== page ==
“What are these items?” asked Thubten Gyatso.“The cylinder includes an ancient document,” responded Shamar while opening it. “It includes a parchment with an inscription we cannot decipher. I inspected the strange letters that appeared on the parchment, but I cannot read them. I think that it is an ancient Hebrew inscription.”
“How do you know that it is in Hebrew if you can’t read it?” asked the Dalai Lama.
“I do know that the other item found with the parchment belongs to the Jewish people,” responded Shamar. “It is an ancient Shofar, the ram’s horn that Jewish people use as a musical trumpet on their High Holidays. It is similar to the ones used by Joshua during the battle of Jericho.”
“What is your recommendation?” asked the Dalai Lama.
“The parchment may have significant information,” said Shamar.“We should keep the two items in a safe location until we find a Jewish scholar who could evaluate them and decipher the parchment inscription.”
The Dalai Lama instructed his aide to find such a scholar. He wanted to learn more about the findings, but other matters of state took priority.
Thubten Gyatso was familiar with the history of the Jewish people, but he wanted to learn more on how they survived during two thousand years of exile. He knew about their Biblical history, about their exile
to Babylon and their return to rebuild their destroyed temple. He was always amazed by the ability of the Jewish people to endure and survive twenty centuries of wandering from country to country as refugees. He knew that they suffered many pogroms in many countries, tortured by
the Spanish Inquisition and expelled from Spain and Portugal in the 15th century. However, he knew very little about their recent history, and he wanted to know how that nation survived all these catastrophic events. He wanted to learn more.
The thirteenth Dalai Lama, Thubten Gyatso, never had his question answered. He died in 1933.
The new Gyatso was chosen to be the next Dalai Lama in 1935 when he was still a child. In 1940, he started a ten-year regency period under the tutorship of monks selected by his predecessor.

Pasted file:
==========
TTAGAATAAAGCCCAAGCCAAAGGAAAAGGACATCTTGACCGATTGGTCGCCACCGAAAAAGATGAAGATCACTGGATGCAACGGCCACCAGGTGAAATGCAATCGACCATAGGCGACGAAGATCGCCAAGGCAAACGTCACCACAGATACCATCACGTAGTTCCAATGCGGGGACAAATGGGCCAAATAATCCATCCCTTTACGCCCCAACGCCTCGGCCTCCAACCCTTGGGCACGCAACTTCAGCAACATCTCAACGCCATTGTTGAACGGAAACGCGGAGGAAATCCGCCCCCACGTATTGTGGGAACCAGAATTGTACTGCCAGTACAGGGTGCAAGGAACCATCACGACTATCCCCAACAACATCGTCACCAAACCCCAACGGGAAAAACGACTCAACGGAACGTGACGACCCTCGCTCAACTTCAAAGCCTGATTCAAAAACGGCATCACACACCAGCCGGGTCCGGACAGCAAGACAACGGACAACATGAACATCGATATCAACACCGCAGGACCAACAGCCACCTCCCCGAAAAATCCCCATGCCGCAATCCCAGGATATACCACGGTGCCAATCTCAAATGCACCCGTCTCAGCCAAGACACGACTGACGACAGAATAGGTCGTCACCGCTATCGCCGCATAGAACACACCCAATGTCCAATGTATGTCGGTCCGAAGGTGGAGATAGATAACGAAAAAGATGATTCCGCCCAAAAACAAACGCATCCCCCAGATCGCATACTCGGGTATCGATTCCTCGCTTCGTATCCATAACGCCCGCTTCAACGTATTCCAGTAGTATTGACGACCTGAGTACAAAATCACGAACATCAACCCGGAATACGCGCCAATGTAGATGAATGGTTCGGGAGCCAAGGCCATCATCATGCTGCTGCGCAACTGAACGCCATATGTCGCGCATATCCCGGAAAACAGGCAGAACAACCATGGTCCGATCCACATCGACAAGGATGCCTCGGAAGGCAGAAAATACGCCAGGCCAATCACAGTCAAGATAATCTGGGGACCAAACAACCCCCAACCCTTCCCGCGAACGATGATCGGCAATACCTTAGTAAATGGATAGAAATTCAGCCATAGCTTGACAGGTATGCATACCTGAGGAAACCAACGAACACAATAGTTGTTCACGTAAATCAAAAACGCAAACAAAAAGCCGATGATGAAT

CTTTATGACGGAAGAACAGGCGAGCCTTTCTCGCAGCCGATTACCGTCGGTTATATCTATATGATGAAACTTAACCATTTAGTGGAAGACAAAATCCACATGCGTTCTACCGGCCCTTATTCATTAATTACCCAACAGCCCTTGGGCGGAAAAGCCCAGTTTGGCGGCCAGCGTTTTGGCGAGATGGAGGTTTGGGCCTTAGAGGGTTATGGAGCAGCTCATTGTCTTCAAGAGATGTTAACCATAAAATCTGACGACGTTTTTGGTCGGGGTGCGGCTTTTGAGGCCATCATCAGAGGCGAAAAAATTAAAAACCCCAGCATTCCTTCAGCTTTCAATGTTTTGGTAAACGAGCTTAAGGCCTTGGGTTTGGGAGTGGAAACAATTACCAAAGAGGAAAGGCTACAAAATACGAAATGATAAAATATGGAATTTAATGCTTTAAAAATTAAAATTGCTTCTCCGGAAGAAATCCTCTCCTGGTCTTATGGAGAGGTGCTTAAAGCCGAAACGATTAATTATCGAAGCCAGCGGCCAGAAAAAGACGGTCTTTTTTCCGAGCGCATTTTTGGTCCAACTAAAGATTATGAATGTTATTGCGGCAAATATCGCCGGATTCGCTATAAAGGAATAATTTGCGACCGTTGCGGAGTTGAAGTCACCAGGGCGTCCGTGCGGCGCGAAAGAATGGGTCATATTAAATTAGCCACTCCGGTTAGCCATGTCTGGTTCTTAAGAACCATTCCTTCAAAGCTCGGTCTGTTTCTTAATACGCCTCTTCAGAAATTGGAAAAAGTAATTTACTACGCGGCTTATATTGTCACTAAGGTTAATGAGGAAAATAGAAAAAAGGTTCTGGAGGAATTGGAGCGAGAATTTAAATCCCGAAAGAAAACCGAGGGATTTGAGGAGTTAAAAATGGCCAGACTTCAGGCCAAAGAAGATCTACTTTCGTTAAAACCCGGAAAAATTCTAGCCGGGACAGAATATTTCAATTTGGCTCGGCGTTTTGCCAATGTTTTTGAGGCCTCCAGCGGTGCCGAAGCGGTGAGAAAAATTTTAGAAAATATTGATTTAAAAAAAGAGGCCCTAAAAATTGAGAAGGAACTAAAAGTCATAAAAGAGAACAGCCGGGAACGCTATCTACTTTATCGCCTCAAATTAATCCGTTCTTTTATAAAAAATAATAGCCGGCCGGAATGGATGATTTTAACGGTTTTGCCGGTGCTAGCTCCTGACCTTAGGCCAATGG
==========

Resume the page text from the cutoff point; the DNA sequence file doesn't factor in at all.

In 1950, the new Gyatso assumed full responsibility as the fourteenth Dalai Lama.

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The light of the partial moon was hazy at that late hour of the night. The blanket of sand formed by desert winds on both sides of the deserted road in the Sinai desert reduced the visibility considerably. Lieutenant Dromi and his twelve Israeli soldiers were on patrol along the Suez Canal, looking for infiltrators from Egypt. They walked in a single column in complete silence, all wearing wraparound army goggles to protect their eyes from the blowing sand.
“Have you heard about the Egyptian Army’s maneuvers across the canal?” a soldier whispered to his friend.
“Stop talking,” the lieutenant whispered back. “You are on patrol. I want complete silence.”
The patrol kept moving.
“I hear something on our right,” a corporal whispered. “It could be an animal, maybe a cat.”
The patrol stopped.
A shadowy figure approached the side of the road, gradually revealing itself as human. The absolute silence was disturbed by the sound of steps that grew louder as the approaching figure materialized as a young man.
“Halt!” the lieutenant addressed the stranger in Arabic. “Don’t move and raise your hands.”
“Don’t shoot,” the man stopped. Shaking with fear, he raised his hands. He wore a lightweight jacket with a kaffiyeh wrapped around his face and covering his head. The weight of his backpack caused him to stoop forward.
Lieutenant Dromi disarmed him, tied his hands, and instructed Corporal Daniel to take two soldiers to escort the prisoner back to base for interrogation.
                                                                    *      *      *
“Halt!” the three soldiers heard a cry in the dark.
All four stopped and dropped to the ground. The three soldiers aimed their guns in the direction of the caller.
“Don’t move!” they heard a call from behind them. It was in Hebrew with a heavy Arabic flavor.
“Don’t shoot!” cried the prisoner in Arabic. I am an Arab.
“I know, we followed you when you were arrested.”
The prisoner was shaking with fear. He got up and walked toward the second caller who untied his hands, instructing him to collect the rifles.
In the dark of night, the desert wind continued to howl.

“Come closer,” their leader called to the soldiers. Two soldiers advanced.
“Where is the third one?” asked the Arab prisoner.
There was no answer.
The corporal retrieved his .45. With two consecutive shots, he killed the two Arabs and called on the prisoner to lie down.
“Your friends are formidable, but they are no match to Israeli soldiers.”
“One is the Bismillah guy who hired me,” he said, still shaking.
The corporal and two soldiers escorted the prisoner to base.
The prisoner was a drug smuggler—just like the other three the patrol had caught in the previous week. This one was different. He was more than a smuggler. The interrogators discovered a document hidden in the lining of his jacket.

The Yom Kippur War erupted two weeks later.